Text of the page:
Melbourne's dome away from home

IT’S mid-afternoon and I’m sitting on a wooden swivel chair in the domed reading room of the State Library – officially the La Trobe Reading Room – checking the index of a book I have removed from its place on the open-access shelves around the walls. I’m looking for any mentions of a once-prominent, now half-forgotten Australian political figure while doing background research  for a story I’m contemplating. This particular book is the only source of the information I’m seeking. It’s not available on eBay or Google Books. The State Library has the only accessible copy in Melbourne.

I have chosen a bad time to consult the collection. VCE exams start next week and the room – indeed, the entire library –  is packed with high-school students. Almost every seat is occupied, the tables are covered with textbooks and laptops and, what with all the fidgeting and bag shuffling, the whispered conferences, the subsonic beats leaking from headphones and the occasional mobile phone conversation, concentration is difficult. Contemplation is  out of the question.

But exams are a pestilence for all concerned and it would be churlish to begrudge their innocent victims a little slack. They are as entitled as Iam to use the room, if only to escape the distractions and temptations of studying at home. Perhaps some of them feel, on some subliminal level,  a timely visit to the Temple of Knowledge might impart a blessing on their endeavours. More likely, it’s the adolescent flocking instinct at work.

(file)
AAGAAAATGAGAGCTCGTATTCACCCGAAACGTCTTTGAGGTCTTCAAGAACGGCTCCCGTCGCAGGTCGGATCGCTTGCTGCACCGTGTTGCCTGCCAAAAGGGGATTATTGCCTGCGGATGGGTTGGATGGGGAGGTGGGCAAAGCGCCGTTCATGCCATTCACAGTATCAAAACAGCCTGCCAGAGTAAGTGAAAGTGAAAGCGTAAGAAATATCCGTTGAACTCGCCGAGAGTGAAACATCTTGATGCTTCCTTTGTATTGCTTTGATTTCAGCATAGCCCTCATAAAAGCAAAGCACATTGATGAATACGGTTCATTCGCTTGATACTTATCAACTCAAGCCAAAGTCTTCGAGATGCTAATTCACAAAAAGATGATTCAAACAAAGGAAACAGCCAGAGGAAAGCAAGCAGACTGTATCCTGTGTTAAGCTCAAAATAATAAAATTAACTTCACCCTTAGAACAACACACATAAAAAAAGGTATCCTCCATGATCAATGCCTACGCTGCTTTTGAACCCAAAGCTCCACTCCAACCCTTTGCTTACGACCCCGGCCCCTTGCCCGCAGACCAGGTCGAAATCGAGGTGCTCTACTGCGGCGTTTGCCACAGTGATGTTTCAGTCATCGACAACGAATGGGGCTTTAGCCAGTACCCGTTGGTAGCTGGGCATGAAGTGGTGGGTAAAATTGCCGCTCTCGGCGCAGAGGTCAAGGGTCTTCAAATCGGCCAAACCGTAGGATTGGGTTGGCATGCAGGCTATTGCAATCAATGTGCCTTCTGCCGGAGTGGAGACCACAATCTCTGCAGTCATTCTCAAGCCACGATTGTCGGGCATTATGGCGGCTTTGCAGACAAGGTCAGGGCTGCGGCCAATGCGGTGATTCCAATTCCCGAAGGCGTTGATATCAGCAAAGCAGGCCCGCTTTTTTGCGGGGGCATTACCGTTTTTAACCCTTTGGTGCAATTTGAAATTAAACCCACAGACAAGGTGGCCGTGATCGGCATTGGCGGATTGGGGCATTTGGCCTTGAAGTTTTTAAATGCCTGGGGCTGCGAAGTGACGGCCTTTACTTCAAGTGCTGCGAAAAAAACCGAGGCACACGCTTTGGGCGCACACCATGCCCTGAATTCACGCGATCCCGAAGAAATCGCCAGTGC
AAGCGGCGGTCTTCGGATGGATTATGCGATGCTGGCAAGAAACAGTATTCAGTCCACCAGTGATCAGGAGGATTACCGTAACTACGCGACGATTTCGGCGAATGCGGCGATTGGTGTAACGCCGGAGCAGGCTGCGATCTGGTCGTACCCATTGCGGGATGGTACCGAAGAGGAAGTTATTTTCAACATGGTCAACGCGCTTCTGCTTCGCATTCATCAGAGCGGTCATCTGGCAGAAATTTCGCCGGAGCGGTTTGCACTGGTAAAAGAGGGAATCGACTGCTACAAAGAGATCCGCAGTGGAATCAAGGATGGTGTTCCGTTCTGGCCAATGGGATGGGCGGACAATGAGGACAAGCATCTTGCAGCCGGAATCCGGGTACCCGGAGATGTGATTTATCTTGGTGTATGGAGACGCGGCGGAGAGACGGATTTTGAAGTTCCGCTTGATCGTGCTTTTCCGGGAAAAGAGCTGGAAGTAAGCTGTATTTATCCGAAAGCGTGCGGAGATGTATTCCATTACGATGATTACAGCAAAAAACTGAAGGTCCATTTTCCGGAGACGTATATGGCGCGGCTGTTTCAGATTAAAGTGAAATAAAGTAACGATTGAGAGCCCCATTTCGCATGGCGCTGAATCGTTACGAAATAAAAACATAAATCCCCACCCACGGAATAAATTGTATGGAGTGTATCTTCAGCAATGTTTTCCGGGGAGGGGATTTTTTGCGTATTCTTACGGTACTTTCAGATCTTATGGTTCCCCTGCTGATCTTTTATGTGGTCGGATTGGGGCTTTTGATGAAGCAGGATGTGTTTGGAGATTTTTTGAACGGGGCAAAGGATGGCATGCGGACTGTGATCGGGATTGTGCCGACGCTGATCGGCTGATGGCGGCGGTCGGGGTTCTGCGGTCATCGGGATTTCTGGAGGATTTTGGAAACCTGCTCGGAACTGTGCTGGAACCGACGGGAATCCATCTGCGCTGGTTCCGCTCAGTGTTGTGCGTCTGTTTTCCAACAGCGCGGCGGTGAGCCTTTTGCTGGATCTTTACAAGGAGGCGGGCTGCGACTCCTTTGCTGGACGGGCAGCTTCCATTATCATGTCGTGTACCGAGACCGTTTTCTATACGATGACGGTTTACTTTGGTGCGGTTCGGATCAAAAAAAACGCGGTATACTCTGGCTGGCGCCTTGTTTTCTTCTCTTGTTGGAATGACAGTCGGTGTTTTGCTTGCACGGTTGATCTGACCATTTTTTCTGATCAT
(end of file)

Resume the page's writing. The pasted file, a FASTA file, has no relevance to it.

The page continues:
If only the drip in the seat beside me would flock off somewhere else. He is humming along with his iPod as he stares, slack-jawed, at his Facebook page. Suppressing the urge to stab him with a pencil, Iraise my eyes to the ceiling, 35metres above us.

The dome is such an integral part of the State Library that it seems to have been there forever. In fact, it was built more than 50 years after the original Melbourne Public Library opened in 1856, by which point the joint was bursting at the bindings. The collection had grown to more than 300,000 items – books, maps, journals, periodicals, music scores, architectural plans, sketches – and something huge and magnificent was needed to do it justice.